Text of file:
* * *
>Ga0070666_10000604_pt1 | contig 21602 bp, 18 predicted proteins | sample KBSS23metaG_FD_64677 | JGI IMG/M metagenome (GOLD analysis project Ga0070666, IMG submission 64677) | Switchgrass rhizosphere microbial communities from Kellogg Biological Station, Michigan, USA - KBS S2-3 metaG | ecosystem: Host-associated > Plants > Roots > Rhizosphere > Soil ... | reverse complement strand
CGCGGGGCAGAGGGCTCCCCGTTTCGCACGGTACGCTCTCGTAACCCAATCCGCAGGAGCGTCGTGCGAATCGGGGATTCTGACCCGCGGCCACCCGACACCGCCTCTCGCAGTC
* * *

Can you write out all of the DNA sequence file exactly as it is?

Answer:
>Ga0070666_10000604_pt1 | contig 21602 bp, 18 predicted proteins | sample KBSS23metaG_FD_64677 | JGI IMG/M metagenome (GOLD analysis project Ga0070666, IMG submission 64677) | Switchgrass rhizosphere microbial communities from Kellogg Biological Station, Michigan, USA - KBS S2-3 metaG | ecosystem: Host-associated > Plants > Roots > Rhizosphere > Soil ... | reverse complement strand
CGCGGGGCAGAGGGCTCCCCGTTTCGCACGGTACGCTCTCGTAACCCAATCCGCAGGAGCGTCGTGCGAATCGGGGATTCTGACCCGCGGCCACCCGACACCGCCTCTCGCAGTC